I’m not sure if I want to see another Hostel, but I’ll give it a try. Maybe it’s just me, but I thought it felt a little too ‘safe’, considering the edgy premise. It was disappointing, since the trailer of Hostel creeped me out to the point of not wanting to see it in theaters. Although the Saw films had interesting ways of killing people, I thought a bunch of torture happy sadists would make that series look like Sesame Street in comparison. Alas, there was only like 10 minutes of actual torture and it turned out to be a semi-porn flick/semi-escape thriller instead of the creepy horror film I thought it would be.

  • Phil

    My only complaint about HOSTEL is a direct speech to irresponsible parents. You KNEW what kinda film HOSTEL was, or if not directly how much violence would be in it, you had at least an idea. I’ll tell ya this much. IF I GO SEE HOSTEL II OPENING NIGHT AGAIN THIS YEAR & THERE ARE PARENTS WITH CHILDREN UNDER THE AGE OF 10 I’M GOIN TO GO GET THE MANAGER OF THE THEATER AND HAVE U REMOVED! I mean I know how hard it is to find a decent babysitter on Friday nights but REALLY, bringing small children to see a movie, where the SCARIEST element of it, IS THAT IT LITERALLY COULD HAPPEN, is just plain HORRIBLE parenting. NO movie is worht seeing that badly opening weekend, with your small brood of children with you. Sorry if this sounds outrageous, but I was more horrified by this act than HOSTEL itself! I was sittin there cringing with the gratutious T&A in the Red Light District & then the torture scenes, but not at the movie, I was cringing watching the kids eagerly watch! HORRIFYING!

  • Ep Sato

    I’d be curious what the consensus is on that issue. I was taken to a lot of innapropriate child fare as a kid and turned out relatively okay, and would argue that even scary movies boosted my creativity. But then again, the Shining and Aliens weren’t near as nasty as Hostel or Saw. Out of curiosity, were my parents the only radicals or are there any parents in our viewing audience here who take their underage kids to see r rated and scary movies?

  • Andres

    Is that Sylar or Eli Roth?

  • furry_tom

    I run a daycare center out of my house for pre-school children. When they’re bad, I sit them in a chair and make them watch the Texas Chainsaw Massacre remake. When they’re good, I let them watch the original and far superior Texas Chainsaw Massacre.

  • Joel

    Phil – I completely agree. I remember back in 2003, I went to see the Texas Chainsaw Remake (the one with Jessica Biel) with my best friend from college. About halfway through the movie I heard someone crying in the theater and looked behind me. There was a 7 or 8 year old girl two rows back with her Dad (I assume). I was so angry. My buddy and I both said something to him afterward. He of course told us to f$%& off, but I was glad to have made a point. Unbelievable.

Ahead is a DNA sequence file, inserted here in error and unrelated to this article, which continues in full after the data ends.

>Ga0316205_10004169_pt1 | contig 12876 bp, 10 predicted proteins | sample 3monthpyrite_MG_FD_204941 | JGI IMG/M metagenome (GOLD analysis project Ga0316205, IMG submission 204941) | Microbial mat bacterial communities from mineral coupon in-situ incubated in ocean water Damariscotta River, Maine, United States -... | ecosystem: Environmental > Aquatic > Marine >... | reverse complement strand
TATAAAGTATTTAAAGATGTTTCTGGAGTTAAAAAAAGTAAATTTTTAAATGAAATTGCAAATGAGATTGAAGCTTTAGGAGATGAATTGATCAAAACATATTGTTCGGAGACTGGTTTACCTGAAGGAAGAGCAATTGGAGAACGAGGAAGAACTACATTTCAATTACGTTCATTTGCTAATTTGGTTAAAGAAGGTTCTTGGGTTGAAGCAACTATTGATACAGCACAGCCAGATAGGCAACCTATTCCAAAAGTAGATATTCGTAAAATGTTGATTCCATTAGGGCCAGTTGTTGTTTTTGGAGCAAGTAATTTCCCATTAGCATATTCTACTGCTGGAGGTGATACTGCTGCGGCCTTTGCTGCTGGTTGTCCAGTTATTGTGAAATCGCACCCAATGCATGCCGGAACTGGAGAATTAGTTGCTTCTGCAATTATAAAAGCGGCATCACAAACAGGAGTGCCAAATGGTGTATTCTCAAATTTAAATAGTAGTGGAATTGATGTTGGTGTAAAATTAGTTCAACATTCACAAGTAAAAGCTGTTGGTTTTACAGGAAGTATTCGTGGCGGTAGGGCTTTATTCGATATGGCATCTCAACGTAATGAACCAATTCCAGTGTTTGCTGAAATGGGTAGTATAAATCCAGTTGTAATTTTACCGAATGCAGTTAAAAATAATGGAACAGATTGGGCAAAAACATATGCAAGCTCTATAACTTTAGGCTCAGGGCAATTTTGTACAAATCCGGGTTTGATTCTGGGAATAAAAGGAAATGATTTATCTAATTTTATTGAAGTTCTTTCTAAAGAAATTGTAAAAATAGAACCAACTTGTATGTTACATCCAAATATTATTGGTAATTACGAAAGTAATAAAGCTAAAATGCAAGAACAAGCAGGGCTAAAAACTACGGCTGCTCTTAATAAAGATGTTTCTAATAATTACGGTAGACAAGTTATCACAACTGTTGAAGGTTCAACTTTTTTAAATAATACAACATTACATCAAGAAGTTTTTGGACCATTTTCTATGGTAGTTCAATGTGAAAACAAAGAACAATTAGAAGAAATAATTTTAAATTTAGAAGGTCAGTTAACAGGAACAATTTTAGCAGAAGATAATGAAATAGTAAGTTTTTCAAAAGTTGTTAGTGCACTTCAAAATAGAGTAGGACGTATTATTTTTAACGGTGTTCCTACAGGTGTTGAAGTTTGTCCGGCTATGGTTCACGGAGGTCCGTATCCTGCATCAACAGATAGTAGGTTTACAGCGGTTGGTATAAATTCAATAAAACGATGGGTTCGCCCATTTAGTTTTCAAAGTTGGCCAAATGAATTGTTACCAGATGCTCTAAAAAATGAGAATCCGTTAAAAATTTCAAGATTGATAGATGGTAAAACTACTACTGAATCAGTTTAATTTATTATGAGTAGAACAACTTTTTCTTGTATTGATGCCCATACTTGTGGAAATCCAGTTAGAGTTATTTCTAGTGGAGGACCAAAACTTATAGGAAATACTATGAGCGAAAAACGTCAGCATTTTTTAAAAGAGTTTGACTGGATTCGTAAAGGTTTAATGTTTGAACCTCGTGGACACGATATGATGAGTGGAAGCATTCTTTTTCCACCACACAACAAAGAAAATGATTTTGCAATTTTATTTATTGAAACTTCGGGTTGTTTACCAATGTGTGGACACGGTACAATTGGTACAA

• Abby

    Phil, I see your point, but unless a movie is rated NC17 the parents have a right to bring small children. It may be sad, but that’s just the way it is.

  • t3hdow

    Phil, I’m not sure if you missed that Popwatch topic that focused on irresponsible parents bringing little kids to R-rated films, but many of us agree with your complaint. It isn’t difficult for me to wait on movies to be released on DVD, but the fact that so many parents aren’t willing to do that with their kids is a pretty sad testamant to our country.

  • Sam

    I though Stephen King’s “Misery” was a pretty good adaptation from book to screen, and as much as I was dissappointed with Roth’s creativity in the first Hostel, I can give it another go.

  • Phil

    T3hdow, I did recall seeing that particular PopWatch topic, but I didn’t chime in because I was awaiting a PopWatch topic concerning the sequel before mentioning it. I mean I’ll be honest, my parents let me watch every Friday the 13th, Nightmare on Elm Street, or Halloween movie released when I was younger (I’m 28) but usually on video in our own home. And part of the thinking behind that was to conquer our fears of the boogeymen in those movies, BUT here’s my big complaint…THERE ARE NO BOOGEYMEN in HOSTEL. They’re authentic REAL people with sick & twisted imaginations and complexes. Kids do NOT need to know there are insane individuals like that, that exist in our world, when the children watching the film probably never even heard of the continent, let alone the country the movie takes place in YET! I’m sorry, but there are studies as to why the younger generations are so dis-affected & disrespectful to their elders & I can’t help but thinking stuff like this is part of the problem

  • Phil

    I should clarify also when I say “disrespectful to edlers” I not only mean unruly & disobidient, but I also feel careless choices such as taking such young children to such a grotesque R rated film as HOSTEL stems from the fact that most young parents these days want to be the children’s FRIEND first and ACTUAL PARENT second. Anyways, I just seriously hope my comments read here by some parents will cause at least ONE to rethink their logic before taking such young kids to a theater whether it be on opening weekend or not, to such violent films as HOSTEL II, GRINDHOUSE or THE HILL HAVE EYES 2. Yes, these movies are NOT rated NC-17, but parents should think twice, maybe 3 or 4 times before bringing any kids under the age of 10 to see these kinda films with them.

  • dan

    hostel 1 and 2 are the sickest movies in the world they are piontless and i don’t know how eli roth can make a film like this i know he says its fake and all and he wants every one to see his movies but honestly this movie should be restricted it’s no different than seeing someone killed i real life for the fact that it feels so real. but eli you may laugh at me but i will prey for you.